Henry V

Act I
Act II
Act IV
Act V

Enter Fluellen and Gower


Nay, that's right; but why wear you your leek

today? Saint Davy's day is past.


There is occasions and causes why and wherefore

in all things. I will tell you ass my friend, Captain

Gower: the rascally, scauld, beggarly, lousy, pragging
scald, scall, scauld (adj.) contemptible, vile, scabby

knave, Pistol – which you and yourself and all the world
knave (n.) 1 scoundrel, rascal, rogue See Topics: Frequency count

know to be no petter than a fellow, look you now, of no

merits – he is come to me and prings me pread and salt

yesterday, look you, and bid me eat my leek. It was in a

place where I could not breed no contention with him;

but I will be so bold as to wear it in my cap till I see

him once again, and then I will tell him a little piece of

my desires.

Enter Pistol


Why, here he comes, swelling like a turkey-cock.


'Tis no matter for his swellings nor his turkey-cocks.

God pless you, Aunchient Pistol! You scurvy,

lousy knave, God pless you!
knave (n.) 1 scoundrel, rascal, rogue See Topics: Frequency count


Ha, art thou bedlam? Dost thou thirst, base Troyan,
base (adj.) 2 low-born, lowly, plebeian, of lower rank See Topics: Frequency count
bedlam (adj.) mad, crazed, frantic
Troyan, Trojan (n.) 2 fellow, knave

To have me fold up Parca's fatal web?

Hence! I am qualmish at the smell of leek.


I peseech you heartily, scurvy, lousy knave,

at my desires, and my requests, and my petitions, to eat,

look you, this leek. Because, look you, you do not love

it, nor your affections, and your appetites, and your

digestions, doo's not agree with it, I would desire you to

eat it.


Not for Cadwallader and all his goats!


There is one goat for you. (He strikes him)

Will you be so good, scauld knave, as eat it?
knave (n.) 1 scoundrel, rascal, rogue See Topics: Frequency count
scald, scall, scauld (adj.) contemptible, vile, scabby


Base Troyan, thou shalt die!


You say very true, scauld knave, when God's

will is. I will desire you to live in the meantime, and

eat your victuals – come, there is sauce for it. (He strikes

him again) You called me yesterday mountain-squire,

but I will make you today a squire of low degree. I pray

you fall to – if you can mock a leek, you can eat a leek.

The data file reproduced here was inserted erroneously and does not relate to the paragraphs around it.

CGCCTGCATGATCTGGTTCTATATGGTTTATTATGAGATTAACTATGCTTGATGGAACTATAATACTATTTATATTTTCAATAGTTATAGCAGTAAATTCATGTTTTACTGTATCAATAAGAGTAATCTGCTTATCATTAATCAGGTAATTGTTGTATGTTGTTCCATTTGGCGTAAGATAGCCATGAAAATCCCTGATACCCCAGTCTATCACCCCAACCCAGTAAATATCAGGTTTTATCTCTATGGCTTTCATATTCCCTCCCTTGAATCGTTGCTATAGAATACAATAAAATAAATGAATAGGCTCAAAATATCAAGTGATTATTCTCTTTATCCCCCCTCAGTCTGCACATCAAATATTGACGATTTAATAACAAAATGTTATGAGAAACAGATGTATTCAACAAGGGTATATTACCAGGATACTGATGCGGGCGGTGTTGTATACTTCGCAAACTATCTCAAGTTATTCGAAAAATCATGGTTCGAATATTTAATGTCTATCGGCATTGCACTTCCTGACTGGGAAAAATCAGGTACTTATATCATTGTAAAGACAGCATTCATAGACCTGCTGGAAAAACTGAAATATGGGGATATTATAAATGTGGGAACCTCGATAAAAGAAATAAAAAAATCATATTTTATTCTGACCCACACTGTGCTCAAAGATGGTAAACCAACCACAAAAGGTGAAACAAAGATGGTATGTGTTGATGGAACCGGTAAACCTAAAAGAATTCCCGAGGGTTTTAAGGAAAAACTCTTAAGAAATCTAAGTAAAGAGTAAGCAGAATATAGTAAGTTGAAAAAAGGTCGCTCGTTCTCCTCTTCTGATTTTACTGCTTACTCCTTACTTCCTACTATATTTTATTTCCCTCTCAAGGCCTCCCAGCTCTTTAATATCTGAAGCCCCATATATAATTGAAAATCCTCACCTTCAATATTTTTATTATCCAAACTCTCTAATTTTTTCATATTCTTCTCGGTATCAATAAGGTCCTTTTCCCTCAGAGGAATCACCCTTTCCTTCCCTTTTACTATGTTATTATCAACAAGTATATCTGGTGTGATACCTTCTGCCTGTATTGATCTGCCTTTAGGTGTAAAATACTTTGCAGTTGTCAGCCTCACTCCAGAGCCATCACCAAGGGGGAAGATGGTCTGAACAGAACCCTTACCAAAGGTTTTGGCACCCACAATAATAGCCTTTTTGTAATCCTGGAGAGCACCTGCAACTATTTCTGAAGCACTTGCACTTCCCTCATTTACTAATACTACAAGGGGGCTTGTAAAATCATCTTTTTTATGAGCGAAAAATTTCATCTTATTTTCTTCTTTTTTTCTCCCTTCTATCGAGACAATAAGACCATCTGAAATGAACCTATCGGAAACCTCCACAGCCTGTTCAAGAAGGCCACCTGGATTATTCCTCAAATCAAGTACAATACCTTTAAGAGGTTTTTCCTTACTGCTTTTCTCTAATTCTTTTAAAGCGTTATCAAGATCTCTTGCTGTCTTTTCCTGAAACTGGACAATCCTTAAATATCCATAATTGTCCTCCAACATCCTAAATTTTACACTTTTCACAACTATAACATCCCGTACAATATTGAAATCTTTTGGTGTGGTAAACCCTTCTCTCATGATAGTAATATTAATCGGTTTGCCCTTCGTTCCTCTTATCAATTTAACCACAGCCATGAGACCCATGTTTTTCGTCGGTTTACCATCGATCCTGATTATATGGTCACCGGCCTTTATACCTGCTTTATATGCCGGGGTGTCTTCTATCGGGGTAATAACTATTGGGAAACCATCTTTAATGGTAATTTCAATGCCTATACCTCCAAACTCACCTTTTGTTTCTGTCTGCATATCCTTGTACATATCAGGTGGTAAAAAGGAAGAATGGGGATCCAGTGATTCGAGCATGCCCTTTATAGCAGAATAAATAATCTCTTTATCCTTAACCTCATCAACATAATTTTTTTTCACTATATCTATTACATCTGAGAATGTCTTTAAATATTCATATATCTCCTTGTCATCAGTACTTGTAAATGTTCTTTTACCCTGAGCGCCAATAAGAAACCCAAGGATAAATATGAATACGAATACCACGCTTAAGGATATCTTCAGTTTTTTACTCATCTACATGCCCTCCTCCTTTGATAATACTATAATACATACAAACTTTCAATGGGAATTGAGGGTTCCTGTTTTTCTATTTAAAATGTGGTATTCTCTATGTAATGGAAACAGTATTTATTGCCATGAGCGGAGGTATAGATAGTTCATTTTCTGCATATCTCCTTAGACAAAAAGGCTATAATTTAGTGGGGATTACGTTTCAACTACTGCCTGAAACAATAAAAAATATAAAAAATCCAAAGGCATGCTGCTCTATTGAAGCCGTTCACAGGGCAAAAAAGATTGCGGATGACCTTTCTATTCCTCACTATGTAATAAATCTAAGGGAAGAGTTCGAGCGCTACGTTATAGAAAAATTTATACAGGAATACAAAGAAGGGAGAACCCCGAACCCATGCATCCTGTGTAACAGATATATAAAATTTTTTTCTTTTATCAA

Enough, Captain, you have astonished him.
astonish, 'stonish (v.) 1 fill with wonder, amaze, astound


I say, I will make him eat some part of my leek,

or I will peat his pate four days. Bite, I pray you, it is
pate (n.) head, skull See Topics: Frequency count

good for your green wound and your ploody coxcomb.
green (adj.) 1 fresh, recent, new


Must I bite?


Yes, certainly, and out of doubt, and out of

question too, and ambiguities.


By this leek, I will most horribly revenge – I eat

and eat, I swear –


Eat, I pray you; will you have some more

sauce to your leek? There is not enough leek to swear



Quiet thy cudgel, thou dost see I eat.


Much good do you, scauld knave, heartily.

Nay, pray you throw none away, the skin is good for

your broken coxcomb. When you take occasions to see

leeks hereafter, I pray you mock at 'em, that is all.




Ay, leeks is good. Hold you, there is a groat to

heal your pate.
pate (n.) head, skull See Topics: Frequency count


Me a groat?


Yes, verily and in truth you shall take it, or I

have another leek in my pocket which you shall eat.


I take thy groat in earnest of revenge.
earnest (n.) pledge, instalment, deposit, payment in advance


If I owe you anything, I will pay you in

cudgels – you shall be a woodmonger, and buy nothing

of me but cudgels. God bye you, and keep you, and heal

your pate.



All hell shall stir for this!


Go, go, you are a counterfeit cowardly knave.
counterfeit (adj.) 1 pretended, feigned, sham
knave (n.) 1 scoundrel, rascal, rogue See Topics: Frequency count

Will you mock at an ancient tradition, begun upon an

honourable respect, and worn as a memorable trophy
trophy (n.) 1 token of victory, evidence of valour

of predeceased valour, and dare not avouch in your
avouch (v.) 2 justify, warrant, defend

deeds any of your words? I have seen you gleeking and
gleek (v.) make a pointed joke, jest, gibe

galling at this gentleman twice or thrice. You thought,
gall (v.) 5 scoff, jeer, mock

because he could not speak English in the native garb,
garb (n.) manner, style, fashion

he could not therefore handle an English cudgel. You

find it otherwise, and henceforth let a Welsh correction

teach you a good English condition. Fare ye well.
condition (n.) 5 state, way of life



Doth Fortune play the housewife with me now?
housewife, huswife (n.) [pron: 'husif] hussy, wanton, minx

News have I that my Doll is dead i'th' spital
spital (n.) hospital

Of malady of France,
malady of France venereal disease

And there my rendezvous is quite cut off.
rendezvous (n.) 1 refuge, retreat, haven

Old I do wax, and from my weary limbs
wax (v.) 1 grow, become, turn

Honour is cudgelled. Well, bawd I'll turn,
bawd (n.) pimp, procurer, pander, go-between See Topics: Frequency count

And something lean to cutpurse of quick hand.
cutpurse (n.) pickpocket, thief, robber
something (adv.) 2 a little, to some extent

To England will I steal, and there I'll – steal;

And patches will I get unto these cudgelled scars,

And swear I got them in the Gallia wars.


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